An American couple suing the Federal Tax Office to tax the rewards for Tezo efforts (XTZ), decide to forgo a tactical victory and engage in a legal battle that may eventually lead to a change of policy.

Joshua and Jessica Jarrett, who run a node on the Tezos network (thereby “baking” new blocks in the language of the ecosystem), are suing the Internal Revenue Service (IRS) for taxes paid on XTZ tokens created in 2019. He has filed a claim for a refund of more than $3,000 paid for the tokens, which the IRS ignored.

The main point of contention at the heart of the lawsuit is the classification of effort rewards as either taxable income or property that was created untaxed before it was sold. Tezos bakers claim that earning coins by betting is like baking a cake or writing a book, and therefore these coins should not be treated as taxable income.

Related Topics: Crypto Staking Rewards and Unfair Taxes in the US

On Thursday, Joshua Jarrett released a statement saying that the US government had offered to refund the taxes in question as part of a settlement. “At first glance, this seemed like good news,” Jarrett said, but later realized that without a court order, nothing would stop the IRS from taxing the rewards for his efforts again. Garrett said:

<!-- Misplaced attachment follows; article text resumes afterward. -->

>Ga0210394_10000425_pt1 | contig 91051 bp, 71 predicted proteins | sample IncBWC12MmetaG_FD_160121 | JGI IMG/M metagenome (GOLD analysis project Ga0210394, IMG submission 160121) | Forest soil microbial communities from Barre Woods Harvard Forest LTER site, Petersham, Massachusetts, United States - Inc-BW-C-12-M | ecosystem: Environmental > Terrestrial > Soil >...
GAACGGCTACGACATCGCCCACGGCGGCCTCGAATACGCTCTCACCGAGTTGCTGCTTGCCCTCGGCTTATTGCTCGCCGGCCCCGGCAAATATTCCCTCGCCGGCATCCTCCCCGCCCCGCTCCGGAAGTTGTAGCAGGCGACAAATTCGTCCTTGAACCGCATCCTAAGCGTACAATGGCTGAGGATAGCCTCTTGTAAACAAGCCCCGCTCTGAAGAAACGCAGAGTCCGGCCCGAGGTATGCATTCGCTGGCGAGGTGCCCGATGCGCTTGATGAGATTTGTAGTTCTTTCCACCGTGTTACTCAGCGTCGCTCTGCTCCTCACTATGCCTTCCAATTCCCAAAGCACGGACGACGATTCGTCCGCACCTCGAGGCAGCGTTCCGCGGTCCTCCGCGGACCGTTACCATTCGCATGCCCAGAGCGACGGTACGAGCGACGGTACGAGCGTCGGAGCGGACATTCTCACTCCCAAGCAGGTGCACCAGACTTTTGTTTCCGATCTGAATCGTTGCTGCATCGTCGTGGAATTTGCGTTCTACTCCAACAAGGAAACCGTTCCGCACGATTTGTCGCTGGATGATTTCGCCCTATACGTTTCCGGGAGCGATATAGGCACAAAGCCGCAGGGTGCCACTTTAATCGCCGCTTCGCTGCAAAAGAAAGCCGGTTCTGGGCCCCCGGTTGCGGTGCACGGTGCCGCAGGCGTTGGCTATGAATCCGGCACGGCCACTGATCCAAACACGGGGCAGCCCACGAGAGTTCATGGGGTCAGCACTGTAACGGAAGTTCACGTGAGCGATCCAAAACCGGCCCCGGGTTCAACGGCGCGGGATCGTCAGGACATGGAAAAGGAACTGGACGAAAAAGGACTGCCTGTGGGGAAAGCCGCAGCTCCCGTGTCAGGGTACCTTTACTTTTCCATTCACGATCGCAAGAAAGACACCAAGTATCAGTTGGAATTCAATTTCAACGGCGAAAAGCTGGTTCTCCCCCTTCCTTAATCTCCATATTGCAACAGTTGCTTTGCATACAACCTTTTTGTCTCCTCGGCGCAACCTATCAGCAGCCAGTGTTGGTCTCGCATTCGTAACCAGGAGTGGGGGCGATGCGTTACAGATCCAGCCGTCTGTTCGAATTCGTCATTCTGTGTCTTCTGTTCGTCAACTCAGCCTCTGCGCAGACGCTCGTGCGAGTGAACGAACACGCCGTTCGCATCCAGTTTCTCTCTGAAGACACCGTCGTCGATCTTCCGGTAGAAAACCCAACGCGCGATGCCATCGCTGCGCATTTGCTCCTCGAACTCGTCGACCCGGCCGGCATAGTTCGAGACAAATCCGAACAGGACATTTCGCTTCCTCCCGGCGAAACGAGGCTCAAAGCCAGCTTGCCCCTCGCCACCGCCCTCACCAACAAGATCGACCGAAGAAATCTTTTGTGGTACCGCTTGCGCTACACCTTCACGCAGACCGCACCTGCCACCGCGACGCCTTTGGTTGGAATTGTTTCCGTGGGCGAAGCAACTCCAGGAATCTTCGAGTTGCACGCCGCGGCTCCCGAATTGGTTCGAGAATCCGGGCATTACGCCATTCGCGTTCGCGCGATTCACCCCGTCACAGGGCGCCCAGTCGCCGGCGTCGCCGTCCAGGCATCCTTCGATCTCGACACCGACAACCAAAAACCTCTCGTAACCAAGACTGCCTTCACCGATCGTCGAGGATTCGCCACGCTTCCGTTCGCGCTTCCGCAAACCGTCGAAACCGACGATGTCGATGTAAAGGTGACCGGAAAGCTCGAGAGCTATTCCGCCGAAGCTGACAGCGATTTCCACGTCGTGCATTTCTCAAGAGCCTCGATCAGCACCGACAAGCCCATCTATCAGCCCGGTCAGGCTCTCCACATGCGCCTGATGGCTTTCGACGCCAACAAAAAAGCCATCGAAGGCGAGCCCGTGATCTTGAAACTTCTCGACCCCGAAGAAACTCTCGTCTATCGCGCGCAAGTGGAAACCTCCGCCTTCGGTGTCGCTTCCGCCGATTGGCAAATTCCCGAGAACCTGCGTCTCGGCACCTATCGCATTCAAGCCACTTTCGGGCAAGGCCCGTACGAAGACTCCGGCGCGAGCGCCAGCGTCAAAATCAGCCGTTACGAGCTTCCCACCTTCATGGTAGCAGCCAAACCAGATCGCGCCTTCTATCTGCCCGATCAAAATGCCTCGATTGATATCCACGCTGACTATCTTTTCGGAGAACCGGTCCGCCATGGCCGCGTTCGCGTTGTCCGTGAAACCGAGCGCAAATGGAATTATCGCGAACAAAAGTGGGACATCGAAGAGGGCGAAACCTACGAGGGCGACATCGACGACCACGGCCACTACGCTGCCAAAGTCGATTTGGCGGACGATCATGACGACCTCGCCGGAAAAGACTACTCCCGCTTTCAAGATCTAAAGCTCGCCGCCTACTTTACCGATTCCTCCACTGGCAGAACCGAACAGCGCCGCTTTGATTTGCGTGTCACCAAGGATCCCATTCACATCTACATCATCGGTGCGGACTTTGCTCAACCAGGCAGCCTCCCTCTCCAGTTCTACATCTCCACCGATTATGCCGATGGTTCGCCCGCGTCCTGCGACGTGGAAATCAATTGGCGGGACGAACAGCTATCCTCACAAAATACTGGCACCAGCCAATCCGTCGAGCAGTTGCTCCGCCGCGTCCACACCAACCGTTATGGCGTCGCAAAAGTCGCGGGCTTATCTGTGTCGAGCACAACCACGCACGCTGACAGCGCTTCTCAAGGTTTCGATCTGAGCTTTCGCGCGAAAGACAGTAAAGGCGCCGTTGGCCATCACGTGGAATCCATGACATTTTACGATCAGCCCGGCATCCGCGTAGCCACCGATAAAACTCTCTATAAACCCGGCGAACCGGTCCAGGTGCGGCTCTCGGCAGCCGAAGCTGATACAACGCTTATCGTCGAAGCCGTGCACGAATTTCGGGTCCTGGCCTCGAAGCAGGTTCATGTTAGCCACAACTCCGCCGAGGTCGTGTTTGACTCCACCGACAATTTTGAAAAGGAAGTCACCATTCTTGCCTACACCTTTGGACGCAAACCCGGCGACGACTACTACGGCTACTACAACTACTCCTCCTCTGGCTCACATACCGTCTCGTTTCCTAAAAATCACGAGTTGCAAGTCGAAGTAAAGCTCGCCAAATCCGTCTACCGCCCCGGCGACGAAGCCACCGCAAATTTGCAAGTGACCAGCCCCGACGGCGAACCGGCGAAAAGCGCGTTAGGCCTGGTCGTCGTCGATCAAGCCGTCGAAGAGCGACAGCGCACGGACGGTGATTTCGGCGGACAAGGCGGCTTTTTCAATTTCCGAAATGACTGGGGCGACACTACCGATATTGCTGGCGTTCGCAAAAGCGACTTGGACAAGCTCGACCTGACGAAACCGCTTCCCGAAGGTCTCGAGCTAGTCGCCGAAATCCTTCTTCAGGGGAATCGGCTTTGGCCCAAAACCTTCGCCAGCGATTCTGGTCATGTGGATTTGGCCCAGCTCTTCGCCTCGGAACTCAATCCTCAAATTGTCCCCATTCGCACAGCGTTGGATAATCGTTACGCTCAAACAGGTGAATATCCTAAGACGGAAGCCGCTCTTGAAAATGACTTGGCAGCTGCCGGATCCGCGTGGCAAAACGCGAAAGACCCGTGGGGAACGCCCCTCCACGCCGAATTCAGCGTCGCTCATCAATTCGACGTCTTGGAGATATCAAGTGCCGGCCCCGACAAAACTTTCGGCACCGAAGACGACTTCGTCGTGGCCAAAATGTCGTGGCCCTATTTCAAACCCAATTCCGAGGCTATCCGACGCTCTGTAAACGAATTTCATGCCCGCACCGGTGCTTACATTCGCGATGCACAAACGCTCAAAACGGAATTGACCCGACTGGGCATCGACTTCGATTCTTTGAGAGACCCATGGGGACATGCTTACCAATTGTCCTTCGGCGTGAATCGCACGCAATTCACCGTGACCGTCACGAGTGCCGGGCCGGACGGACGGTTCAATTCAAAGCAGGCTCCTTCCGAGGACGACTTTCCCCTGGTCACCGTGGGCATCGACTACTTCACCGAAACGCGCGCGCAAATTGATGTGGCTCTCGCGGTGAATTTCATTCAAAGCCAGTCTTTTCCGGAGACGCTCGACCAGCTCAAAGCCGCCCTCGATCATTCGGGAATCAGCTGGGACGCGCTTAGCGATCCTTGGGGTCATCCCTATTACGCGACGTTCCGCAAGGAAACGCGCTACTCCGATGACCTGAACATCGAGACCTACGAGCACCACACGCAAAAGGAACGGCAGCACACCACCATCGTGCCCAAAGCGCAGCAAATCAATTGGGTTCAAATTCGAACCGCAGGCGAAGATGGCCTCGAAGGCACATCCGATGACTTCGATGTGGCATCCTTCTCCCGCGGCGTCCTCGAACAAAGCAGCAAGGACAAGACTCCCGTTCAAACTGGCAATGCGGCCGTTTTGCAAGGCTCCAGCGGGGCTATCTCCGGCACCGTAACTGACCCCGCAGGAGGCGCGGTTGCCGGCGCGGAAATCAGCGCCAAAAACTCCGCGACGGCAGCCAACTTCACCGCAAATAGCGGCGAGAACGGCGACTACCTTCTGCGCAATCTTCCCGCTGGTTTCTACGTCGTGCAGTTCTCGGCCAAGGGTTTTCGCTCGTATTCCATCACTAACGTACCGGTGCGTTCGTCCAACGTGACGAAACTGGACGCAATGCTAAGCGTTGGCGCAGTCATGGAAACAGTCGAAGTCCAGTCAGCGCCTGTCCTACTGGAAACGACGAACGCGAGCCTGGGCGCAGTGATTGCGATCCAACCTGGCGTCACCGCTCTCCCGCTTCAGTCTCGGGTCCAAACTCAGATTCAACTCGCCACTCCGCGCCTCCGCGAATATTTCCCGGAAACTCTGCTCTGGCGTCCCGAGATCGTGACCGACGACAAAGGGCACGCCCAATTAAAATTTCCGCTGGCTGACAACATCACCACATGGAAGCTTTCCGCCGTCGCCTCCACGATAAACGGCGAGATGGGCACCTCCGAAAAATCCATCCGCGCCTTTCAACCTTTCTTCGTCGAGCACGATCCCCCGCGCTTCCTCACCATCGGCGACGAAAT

A year and a half into this process, the government was reluctant to defend the position that the tokens it created through bets were taxable income. […] I need a better answer. So I refused the authorities’ offer of compensation.
Jarrett’s statement also notes that his ultimate goal is to have the IRS clarify its position on taxing efforts and blocking rewards “for both Proof of Effort and Proof of Work systems.” He claimed that even in the absence of guidance in the case, the IRS license in his case could be interpreted as supporting the idea that rewards for effort are not taxable income.

Reed Yeager, formerly of the Industrial Law Group’s (POSA) Proof of Stake Alliance stated:

The IRS and Department of Justice’s decision to award damages without implementing actions to correct poor guidance threatens American operations and innovation.
The subsequent court decision on whether or not effort rewards are taxable will likely be a defining moment for the POS industry.

Source: CoinTelegraph